A cease-and-desist letter is a serious matter. However, receiving one does not mean you have been sued, or a court has issued a judgment against you. It is just a threatening letter sent to you by an attorney on behalf of their client. Do not ignore the deadline to respond if you receive a letter accusing you of violating someone’s trademark rights. Seek legal advice from an attorney specializing in trademark law before you respond. You may have been wrongly accused. Likelihood of confusion is a term of art that eludes easy definition. If the marks are similar, and the goods and/or services are related, do you have a fair use or other defense? Do they have a valid trademark? You and your attorney will develop a strategy. If you are an author or a publisher, you must inform the other that you received a demand letter. If you are nearing the deadline to respond and have not yet found an attorney, send a short and respectful reply stating that you take such matters seriously and are investigating their claim. Any further correspondence should be between attorneys.

While there is no 'pure heart, empty head' defense to trademark infringement, if you searched and ignored the advice of counsel or continue your activities after receiving a notice and have violated someone’s trademark rights, it can be construed as willful. While willfulness is not a precondition to a profit award, willful infringers are treated more harshly than innocent ones, including, in exceptional cases, awarding attorneys’ fees.

If you wish to explore voluntarily making changes, selling down, or even recalling and destroying inventory, best to work through an attorney. For one thing, it makes it more difficult for the accuser to claim your willingness to explore a settlement is an admission of guilt.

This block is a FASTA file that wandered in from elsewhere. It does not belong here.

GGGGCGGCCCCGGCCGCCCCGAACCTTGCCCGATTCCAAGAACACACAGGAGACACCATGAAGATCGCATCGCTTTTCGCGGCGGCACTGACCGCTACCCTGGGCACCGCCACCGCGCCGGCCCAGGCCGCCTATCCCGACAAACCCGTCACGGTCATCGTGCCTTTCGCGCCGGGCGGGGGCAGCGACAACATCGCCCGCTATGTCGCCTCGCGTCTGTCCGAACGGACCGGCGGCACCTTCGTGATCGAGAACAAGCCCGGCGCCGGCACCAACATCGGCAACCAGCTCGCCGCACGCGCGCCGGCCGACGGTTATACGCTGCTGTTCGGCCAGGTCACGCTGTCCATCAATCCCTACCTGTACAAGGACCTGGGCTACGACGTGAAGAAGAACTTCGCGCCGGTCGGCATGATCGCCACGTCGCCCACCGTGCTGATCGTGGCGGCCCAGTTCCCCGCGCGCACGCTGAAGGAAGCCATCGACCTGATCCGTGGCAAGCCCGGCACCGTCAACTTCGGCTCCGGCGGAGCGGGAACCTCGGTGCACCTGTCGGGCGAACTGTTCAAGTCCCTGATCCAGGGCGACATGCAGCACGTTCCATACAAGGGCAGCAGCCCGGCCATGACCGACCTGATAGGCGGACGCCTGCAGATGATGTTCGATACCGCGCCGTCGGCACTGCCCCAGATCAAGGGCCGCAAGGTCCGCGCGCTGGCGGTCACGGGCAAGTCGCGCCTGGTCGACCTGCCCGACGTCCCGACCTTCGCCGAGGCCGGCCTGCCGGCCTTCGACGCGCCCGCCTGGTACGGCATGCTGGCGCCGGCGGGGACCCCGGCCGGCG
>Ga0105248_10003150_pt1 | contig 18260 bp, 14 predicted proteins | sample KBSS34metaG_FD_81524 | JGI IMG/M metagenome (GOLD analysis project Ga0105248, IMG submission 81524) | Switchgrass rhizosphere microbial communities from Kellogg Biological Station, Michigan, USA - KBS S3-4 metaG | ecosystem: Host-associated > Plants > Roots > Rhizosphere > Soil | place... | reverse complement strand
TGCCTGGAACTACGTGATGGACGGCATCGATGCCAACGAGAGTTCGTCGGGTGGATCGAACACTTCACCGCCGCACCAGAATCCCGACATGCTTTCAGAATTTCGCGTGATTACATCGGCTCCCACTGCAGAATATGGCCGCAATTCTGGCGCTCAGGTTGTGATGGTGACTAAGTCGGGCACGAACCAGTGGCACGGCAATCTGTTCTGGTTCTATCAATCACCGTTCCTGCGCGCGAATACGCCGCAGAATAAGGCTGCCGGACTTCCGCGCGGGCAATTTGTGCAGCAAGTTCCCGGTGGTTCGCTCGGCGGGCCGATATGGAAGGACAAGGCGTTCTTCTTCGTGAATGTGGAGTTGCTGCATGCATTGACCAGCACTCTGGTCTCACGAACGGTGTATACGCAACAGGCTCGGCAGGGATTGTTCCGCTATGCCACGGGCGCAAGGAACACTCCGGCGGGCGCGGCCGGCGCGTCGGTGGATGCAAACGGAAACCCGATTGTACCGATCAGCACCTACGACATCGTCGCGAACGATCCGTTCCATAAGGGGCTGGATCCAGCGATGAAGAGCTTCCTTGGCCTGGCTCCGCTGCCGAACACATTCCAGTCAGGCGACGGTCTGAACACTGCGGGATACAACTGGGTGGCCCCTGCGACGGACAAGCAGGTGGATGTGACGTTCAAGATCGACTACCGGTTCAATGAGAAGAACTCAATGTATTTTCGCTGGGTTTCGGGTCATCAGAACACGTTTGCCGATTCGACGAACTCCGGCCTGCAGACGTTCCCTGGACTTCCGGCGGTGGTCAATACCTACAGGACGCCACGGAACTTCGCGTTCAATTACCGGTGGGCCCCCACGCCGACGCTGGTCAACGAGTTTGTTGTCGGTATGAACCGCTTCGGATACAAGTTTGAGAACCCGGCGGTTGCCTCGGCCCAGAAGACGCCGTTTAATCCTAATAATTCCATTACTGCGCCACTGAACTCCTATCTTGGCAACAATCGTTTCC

Short of litigation, a trademark owner may seek to enforce their rights by reporting the alleged infringement to online retailers. For example, a trademark registrant can submit a notice of infringement to Amazon’s Brand Registry. If Amazon believes there is merit to the claim, they can remove the allegedly infringing listing from their website and/or elect not to work with you.

TIP. If you receive a threatening “cease and desist” letter, or, worse still, your work is reported to an online retailer, a modest change that reduces or eliminates the likelihood of confusion may placate the trademark owner. However, if you negotiate directly with the accuser, anything you say can be held against you. Your attorney, however, can invoke Federal Rule of Evidence 407, a Harry Potter-like protective spell that allows your attorney to negotiate on your behalf without what has been discussed being used as evidence to prove guilt.

Conclusion

While not an exact science, trademark searching and title clearance is well worth the investment of time. Whether your concern is trademark registration or simply clearing a title, searching reduces the risk that someone will frustrate the launch of your book or cause its removal from online stores.  

 (c) 2022.  Lloyd J. Jassin

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Resources

A Guide to Trademark Fair Use and Book Title Clearance

 
 

DISCLAIMER: WHILE THE AUTHOR OF THIS ARTICLE HAS DONE HIS BEST TO GIVE YOU CURRENT AND ACCURATE INFORMATION, THE LAW IS NOT STATIC AND IS SUBJECT TO INTERPRETATION. THEREFORE, IT IS YOUR RESPONSIBILITY TO CHECK ALL INFORMATION CONTAINED IN THIS ARTICLE BEFORE RELYING UPON IT. NEITHER THE AUTHOR NOR PUBLISHER CAN BE HELD ACCOUNTABLE FOR ANY ERRORS OR OMISSIONS. THIS ARTICLE IS NOT INTENDED AS LEGAL ADVICE. IF LEGAL ADVICE IS NEEDED, SEEK A QUALIFIED TRADEMARK ATTORNEY OR OTHER KNOWLEDGEABLE PROFESSIONAL TO HELP YOU.